Vitamin C

Ascorbic acid is an important water-soluble vitamin that is also a powerful antioxidant.  Though animal sources of vitamin C do exist (highest concentrations are found in organ meats), plants are generally better sources per unit weight.  Citris fruits, such as orange (Citrus aurantium), are widely believed to be good sources of vitamin C.  However, as will be shown by the research of Gibbons (1966), Zennie and Ogzewalla (1977), and others, there are many wild plants that equal or surpass orange in terms of vitamin C content.

Click here to read more on Vitamin C.


Minerals are needed by the human body to regulate cell function and provide cell structure.  Unlike vitamins, which are organic molecules that contain carbon, minerals are inorganic substances.  There are seven macrominerals needed in larger amounts and numerous trace minerals.

Gibbons (1966) examined eight wild plants and compared the mineral values of their shoots and leaves against eight cultivated plants of similar type (i.e., plants that supply edible shoots and leaves).  The nine wild plants were green amaranth (Amaranthus sp., an ambiguous common name applied to several different species), goosefoot (Chenopodium sp., a.k.a, lamb’s-quarters, the exact species not specified), chichory (Cichorium intybus), watercress, (Nasturtium sp., the exact species not specified), American pokeweed (Phytolacca americana), purslane (Portulaca oleracea), curly dock (Rumex crispus), and dandelion (Taraxacum officinale).  The nine cultivated species were green onion (Allium fistulosum), celery (Apium graveolens), Swiss chard (Beta vulgaris), cabbage (Brassica oleracea), endive (Cichorium endivia), iceburg lettuce (Lactuca sativa), leaf lettuce (Lactuca sativa), and spinach (Spinacea oleracea).  He reported values for calcium, phosphorus, iron, and potassium (in mg/100 g).  These results are summarized in Table 1.  Note that mean values and minimum values are higher in the wild species (i.e., on average, they supply a more minerals per unit weight).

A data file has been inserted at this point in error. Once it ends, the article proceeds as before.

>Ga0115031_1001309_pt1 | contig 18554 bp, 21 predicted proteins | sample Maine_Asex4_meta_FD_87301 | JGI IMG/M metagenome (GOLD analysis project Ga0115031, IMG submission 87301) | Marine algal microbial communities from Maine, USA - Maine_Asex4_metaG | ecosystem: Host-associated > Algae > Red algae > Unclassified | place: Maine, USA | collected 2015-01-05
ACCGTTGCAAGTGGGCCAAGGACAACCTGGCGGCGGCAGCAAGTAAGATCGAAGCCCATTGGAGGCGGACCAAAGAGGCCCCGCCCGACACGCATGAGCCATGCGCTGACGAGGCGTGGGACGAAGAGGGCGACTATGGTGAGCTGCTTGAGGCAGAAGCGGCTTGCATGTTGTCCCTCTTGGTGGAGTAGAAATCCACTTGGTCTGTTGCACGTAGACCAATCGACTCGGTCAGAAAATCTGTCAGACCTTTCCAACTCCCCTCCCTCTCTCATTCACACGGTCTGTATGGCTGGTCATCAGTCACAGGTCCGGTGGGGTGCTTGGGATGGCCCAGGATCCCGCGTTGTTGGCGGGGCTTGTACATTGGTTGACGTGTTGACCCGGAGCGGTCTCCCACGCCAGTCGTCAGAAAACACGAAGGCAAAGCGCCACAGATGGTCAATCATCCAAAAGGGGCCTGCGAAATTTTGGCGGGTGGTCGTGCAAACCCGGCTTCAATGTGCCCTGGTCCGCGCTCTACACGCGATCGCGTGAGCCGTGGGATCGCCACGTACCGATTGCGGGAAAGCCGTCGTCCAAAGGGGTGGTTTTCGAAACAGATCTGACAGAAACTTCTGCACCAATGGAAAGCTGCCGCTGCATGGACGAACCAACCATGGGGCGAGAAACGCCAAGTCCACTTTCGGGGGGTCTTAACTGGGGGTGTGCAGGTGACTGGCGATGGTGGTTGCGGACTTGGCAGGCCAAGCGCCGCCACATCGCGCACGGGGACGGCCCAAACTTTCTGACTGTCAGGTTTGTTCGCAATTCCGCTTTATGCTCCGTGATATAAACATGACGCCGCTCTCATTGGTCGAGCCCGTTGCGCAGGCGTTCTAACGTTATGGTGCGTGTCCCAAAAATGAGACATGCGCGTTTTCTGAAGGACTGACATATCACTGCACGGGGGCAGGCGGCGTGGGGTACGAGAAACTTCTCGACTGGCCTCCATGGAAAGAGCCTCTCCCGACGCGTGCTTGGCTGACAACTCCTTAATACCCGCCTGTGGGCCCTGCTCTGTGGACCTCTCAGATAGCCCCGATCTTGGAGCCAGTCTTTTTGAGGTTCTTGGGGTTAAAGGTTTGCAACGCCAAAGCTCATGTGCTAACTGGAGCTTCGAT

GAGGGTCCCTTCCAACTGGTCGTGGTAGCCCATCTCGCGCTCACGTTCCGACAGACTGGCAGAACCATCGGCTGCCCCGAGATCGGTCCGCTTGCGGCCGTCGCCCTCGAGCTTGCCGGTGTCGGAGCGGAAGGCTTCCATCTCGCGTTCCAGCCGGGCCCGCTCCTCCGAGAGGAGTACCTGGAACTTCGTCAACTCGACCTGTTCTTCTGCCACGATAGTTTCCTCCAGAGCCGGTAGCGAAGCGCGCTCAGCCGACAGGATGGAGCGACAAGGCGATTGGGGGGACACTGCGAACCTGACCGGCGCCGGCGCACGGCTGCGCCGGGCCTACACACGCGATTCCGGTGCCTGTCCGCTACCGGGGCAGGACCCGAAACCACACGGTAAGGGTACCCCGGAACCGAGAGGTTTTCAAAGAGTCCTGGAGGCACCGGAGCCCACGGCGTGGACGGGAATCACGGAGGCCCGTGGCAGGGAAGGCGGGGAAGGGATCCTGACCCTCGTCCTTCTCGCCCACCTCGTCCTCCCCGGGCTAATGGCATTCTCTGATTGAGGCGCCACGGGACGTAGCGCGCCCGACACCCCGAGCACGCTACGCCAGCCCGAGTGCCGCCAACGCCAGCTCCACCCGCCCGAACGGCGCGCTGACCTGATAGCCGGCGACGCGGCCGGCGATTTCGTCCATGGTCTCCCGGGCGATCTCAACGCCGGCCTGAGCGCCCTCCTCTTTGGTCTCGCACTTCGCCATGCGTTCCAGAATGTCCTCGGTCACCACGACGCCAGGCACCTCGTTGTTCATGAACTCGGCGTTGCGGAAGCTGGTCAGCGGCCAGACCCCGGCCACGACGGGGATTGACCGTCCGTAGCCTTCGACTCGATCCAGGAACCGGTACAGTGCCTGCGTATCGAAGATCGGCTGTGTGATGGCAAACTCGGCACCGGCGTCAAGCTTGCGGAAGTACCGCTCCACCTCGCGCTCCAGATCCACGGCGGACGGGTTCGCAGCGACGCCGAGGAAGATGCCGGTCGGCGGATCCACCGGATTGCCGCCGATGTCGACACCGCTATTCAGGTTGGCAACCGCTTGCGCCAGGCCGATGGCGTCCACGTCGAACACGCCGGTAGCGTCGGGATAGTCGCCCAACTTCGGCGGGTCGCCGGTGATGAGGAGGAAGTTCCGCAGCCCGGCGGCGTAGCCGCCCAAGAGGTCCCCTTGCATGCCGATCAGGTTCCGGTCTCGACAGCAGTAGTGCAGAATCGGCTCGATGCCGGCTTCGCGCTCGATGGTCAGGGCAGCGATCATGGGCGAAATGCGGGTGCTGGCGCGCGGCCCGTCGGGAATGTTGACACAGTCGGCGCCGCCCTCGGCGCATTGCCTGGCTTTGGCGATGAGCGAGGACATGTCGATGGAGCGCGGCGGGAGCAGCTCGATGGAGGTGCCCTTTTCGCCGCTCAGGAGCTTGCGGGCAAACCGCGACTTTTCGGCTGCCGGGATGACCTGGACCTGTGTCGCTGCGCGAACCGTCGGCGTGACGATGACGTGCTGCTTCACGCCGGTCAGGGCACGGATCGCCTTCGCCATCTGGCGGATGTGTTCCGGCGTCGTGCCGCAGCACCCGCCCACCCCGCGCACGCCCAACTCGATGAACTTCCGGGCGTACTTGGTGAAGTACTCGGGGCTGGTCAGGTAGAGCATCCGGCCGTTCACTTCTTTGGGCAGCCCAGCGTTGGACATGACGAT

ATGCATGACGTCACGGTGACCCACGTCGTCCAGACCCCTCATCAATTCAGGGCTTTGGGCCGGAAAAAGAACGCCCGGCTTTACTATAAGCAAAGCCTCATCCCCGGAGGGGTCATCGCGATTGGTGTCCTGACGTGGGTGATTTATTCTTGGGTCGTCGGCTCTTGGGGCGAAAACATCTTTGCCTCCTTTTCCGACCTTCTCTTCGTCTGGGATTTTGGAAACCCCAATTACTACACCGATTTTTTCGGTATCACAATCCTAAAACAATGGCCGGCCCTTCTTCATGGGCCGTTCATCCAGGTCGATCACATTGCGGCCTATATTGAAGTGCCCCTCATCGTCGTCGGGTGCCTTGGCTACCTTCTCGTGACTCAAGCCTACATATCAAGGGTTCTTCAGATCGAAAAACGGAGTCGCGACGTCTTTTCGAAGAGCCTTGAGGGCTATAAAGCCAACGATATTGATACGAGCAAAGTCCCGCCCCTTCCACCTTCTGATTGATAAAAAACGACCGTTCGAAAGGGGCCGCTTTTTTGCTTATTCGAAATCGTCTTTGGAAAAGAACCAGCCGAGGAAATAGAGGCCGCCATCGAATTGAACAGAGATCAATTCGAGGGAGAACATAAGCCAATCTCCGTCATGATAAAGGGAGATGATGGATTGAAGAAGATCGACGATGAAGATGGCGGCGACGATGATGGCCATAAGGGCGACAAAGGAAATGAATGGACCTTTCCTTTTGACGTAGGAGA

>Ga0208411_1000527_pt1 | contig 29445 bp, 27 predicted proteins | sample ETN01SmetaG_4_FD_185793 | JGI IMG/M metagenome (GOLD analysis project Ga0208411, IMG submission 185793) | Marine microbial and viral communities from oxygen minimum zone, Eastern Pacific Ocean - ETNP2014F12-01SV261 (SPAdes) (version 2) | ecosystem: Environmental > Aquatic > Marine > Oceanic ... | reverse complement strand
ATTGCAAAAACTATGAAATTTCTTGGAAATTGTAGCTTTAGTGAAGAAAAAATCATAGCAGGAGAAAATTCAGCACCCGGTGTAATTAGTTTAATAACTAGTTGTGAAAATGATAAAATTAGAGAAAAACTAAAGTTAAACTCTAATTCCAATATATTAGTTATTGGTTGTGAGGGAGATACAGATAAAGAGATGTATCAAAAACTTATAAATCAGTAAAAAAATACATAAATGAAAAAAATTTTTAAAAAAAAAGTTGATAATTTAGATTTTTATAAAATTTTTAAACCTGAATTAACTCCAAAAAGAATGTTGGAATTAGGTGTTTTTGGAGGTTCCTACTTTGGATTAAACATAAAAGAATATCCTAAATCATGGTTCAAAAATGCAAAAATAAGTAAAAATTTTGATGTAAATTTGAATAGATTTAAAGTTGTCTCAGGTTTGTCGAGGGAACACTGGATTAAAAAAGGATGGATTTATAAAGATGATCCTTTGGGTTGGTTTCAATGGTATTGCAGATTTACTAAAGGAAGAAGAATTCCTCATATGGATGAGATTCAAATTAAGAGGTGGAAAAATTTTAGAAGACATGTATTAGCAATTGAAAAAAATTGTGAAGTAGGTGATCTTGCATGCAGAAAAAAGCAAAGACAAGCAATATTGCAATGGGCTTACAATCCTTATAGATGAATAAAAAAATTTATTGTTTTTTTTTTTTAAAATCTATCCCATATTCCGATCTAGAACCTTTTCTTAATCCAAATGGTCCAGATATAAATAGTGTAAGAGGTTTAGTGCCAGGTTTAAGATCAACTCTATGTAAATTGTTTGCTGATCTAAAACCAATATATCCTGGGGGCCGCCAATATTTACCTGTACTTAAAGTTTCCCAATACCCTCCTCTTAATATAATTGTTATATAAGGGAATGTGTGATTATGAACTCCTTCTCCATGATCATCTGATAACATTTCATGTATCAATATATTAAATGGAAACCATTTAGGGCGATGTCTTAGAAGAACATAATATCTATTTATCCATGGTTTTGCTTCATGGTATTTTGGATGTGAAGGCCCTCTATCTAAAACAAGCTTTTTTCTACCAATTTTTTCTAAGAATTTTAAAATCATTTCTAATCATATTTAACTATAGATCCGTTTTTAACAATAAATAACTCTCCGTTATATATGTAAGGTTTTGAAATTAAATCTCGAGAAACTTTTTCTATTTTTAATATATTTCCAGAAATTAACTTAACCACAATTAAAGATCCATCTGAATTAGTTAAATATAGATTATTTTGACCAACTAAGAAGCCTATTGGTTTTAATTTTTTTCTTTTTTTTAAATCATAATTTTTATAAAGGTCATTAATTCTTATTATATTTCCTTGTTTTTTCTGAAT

Gibbons (1966) also examined eight wild plants and compared the mineral values of their fruits against eight cultivated plants of similar type (i.e., plants that supply edible fruits).  The eight wild plants were common persimmon (Diospyros virginiana), prickly-pear cactus (Opuntia humifusa), ground-cherry (Physalis sp., the exact species not specified), red raspberry (Rubus idaeus), black raspberry (Rubus occidentalis), blackberry (Rubus sp., the exact species not specified), black elderberry (Sambucus nigra), and blueberry (Vaccinium sp., the exact species not specified).  The eight cultivated species were green pepper (Capsicum annuum), orange (Citrus aurantium), Japanese persimmon (Diospyros kaki), apple (Malus pumila), peach (Prunus persica), pear (Pyrus communis), gooseberry (Ribes sp., the exact species not specified), and tomato (Solanum lycopersicon).  Again, he reported values for calcium, phosphorus, iron, and potassium (in mg/100 g).  These results are summarized in Table 2.  Note again that mean values and minimum values are higher in the wild species (with the exception of a low potassium value in blueberry).

As the data of Gibbons (1966) demonstrate, wild plants have, on average, higher mineral content values than cultivated plants.  It is noteworthy that common persimmon equaled (phosphorus) or exceeded (calcium, iron, potassium) the mineral values of Japanese persimmon.  The former is a wild plant native to eastern North America, whereas the latter is the most widely cultivated species of persimmon in the world.